To no real surprise, the Devils were not one of the more active players on July 1, opting instead to take care of their own players, signing winger Paul Thompson, who spent last season in the Devils’ affiliate Albany, scoring 33 goals and 55 points in 73 games. Thompson, 26-going on-27 agreed to terms on a two-year, two-way contract with an average annual value (AAV) of $575,000. The team also signed 2011 third round draft pick (75th overall), Blake Coleman, who played the last four years at Miami University (Ohio), where the Plano, Texas native netted 107 points in 137 games. Jim O’Brien, who split last season with the Capitals’ affiliate, Hershey and Novokuznetsk Metallurg of the KHL. O’Brien, who combined for 41 points in 54 games, signed a one-year, two-way deal worth $575,000. All three of the forward signings will have an opportunity in preseason to try and earn a spot out of camp.
The one real dip into the free agent waters was the signing of ex-Ranger and Coyote defenseman John Moore, who agreed to a three-year, $4.8 million dollar contract. Moore, 24, became a free agent on Monday when the Coyotes failed to offer him a qualifying offer. The signing of Moore rounds out the team’s defense, as Mark Fraser and Peter Harrold were not retained. Harrold signed a one-year, two-way deal with the St. Louis Blues on Thursday.
On Friday, the club agreed to one-year, two-way deals with goaltender Yann Danis and defenseman, Marc-Andre Gragnani, both will help plug some of the holes in Albany.
Solving Scoring Woes with Low-radar Signings and Acquisitions
Prior to the opening of free agency on July 1, the club also added forward Sergey Kalinin, 24, and defenseman, Vojtech Mozik, both of whom have spent the early parts of their career in the KHL and will also have an opportunity to try and earn a spot on the NHL club.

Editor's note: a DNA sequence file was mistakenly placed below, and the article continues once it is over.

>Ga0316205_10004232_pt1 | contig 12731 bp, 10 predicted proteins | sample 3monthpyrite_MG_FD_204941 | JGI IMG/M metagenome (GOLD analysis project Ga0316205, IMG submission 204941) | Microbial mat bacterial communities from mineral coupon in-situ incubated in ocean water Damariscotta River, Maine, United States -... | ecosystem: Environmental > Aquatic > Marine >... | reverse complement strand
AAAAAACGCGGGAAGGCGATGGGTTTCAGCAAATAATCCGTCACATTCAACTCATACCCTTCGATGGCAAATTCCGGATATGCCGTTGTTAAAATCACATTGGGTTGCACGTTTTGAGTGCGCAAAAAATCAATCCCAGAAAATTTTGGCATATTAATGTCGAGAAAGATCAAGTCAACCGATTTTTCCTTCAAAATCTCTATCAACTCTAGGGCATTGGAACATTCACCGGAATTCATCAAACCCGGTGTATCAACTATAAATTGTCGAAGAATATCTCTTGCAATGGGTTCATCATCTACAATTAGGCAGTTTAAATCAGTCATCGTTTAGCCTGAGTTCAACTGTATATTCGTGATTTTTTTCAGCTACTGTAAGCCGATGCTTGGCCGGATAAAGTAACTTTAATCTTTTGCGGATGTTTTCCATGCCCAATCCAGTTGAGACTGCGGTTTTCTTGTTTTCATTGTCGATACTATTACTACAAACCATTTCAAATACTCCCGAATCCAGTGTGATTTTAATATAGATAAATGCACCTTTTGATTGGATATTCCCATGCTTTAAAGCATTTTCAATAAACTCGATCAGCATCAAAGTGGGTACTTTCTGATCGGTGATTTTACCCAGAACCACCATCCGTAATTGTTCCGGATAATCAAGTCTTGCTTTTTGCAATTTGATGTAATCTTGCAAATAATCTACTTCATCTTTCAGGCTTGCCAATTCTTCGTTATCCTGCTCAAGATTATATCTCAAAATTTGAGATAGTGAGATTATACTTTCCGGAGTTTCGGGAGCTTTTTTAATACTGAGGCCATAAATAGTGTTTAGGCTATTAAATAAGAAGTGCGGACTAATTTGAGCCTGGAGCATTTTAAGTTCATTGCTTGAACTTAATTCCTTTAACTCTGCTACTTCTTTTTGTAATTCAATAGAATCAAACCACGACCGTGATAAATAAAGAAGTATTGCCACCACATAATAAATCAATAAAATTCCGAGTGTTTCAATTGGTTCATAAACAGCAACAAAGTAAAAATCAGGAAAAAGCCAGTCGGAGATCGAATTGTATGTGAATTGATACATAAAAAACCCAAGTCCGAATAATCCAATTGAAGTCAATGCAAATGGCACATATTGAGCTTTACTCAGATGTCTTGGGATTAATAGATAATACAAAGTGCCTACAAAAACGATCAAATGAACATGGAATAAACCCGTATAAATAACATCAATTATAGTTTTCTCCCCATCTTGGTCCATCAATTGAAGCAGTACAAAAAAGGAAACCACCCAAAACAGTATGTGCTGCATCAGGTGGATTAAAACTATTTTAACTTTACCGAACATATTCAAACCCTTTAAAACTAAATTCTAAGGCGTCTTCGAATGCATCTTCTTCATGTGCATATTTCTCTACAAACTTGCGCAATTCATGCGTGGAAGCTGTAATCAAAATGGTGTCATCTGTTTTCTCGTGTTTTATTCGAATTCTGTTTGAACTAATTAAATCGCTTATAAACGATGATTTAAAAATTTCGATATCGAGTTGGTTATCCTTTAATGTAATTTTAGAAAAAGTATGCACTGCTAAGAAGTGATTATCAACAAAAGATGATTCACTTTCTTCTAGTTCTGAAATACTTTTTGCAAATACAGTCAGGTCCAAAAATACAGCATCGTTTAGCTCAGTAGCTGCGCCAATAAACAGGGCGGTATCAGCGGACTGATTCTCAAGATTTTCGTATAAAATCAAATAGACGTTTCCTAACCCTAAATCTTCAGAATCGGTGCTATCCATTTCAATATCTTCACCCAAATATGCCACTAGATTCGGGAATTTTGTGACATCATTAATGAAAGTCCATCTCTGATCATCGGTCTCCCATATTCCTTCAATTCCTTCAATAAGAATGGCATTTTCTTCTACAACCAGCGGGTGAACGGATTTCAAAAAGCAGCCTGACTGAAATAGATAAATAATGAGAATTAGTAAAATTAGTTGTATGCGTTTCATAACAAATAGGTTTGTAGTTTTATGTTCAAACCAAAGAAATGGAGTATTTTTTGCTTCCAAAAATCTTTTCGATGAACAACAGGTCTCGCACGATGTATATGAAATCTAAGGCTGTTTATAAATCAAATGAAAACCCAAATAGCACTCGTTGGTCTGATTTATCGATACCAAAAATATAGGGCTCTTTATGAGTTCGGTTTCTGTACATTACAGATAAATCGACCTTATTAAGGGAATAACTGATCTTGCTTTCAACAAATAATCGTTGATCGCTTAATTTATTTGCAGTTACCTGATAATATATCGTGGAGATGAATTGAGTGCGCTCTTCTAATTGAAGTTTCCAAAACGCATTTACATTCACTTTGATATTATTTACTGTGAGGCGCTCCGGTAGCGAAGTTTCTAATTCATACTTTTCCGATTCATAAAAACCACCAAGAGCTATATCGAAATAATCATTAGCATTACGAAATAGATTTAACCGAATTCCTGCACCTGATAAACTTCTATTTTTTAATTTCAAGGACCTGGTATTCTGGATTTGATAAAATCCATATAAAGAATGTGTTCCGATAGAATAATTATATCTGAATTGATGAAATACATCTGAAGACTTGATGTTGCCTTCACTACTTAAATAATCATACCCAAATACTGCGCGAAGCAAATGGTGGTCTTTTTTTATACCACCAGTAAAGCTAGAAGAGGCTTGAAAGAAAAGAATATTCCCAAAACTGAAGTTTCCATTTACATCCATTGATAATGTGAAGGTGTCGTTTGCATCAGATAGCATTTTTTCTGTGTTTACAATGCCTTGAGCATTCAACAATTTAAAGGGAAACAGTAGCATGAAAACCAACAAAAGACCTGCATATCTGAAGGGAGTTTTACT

The Devils and Ray Shero have seemed to hold the line so far–staying away from overspending on free agents and even if this is a weaker free agent, Shero has seldom used free agency to build a model of success. In Pittsburgh, Shero often used his own resources and organization for depth–though he also proved to help shape his roster’s core with trades. So far he’s made just one of those for the Devils acquiring winger Kyle Palmieri, 24, from Anaheim at the 2015 NHL Entry Draft on Friday, June 26. Palmieri grew up in Montvale, N.J., some 35 minutes from the Prudential Center and figures to have an increased role.
In dissecting most recently, both the acquisition of Palmieri and the signings before, on and after July 1 it is quite apparent that for once there could be an expectation of patience from fans, who could finally be entering a rebuild–at least in some parts of the team.
2015 Draft Pick Ready for Next Step?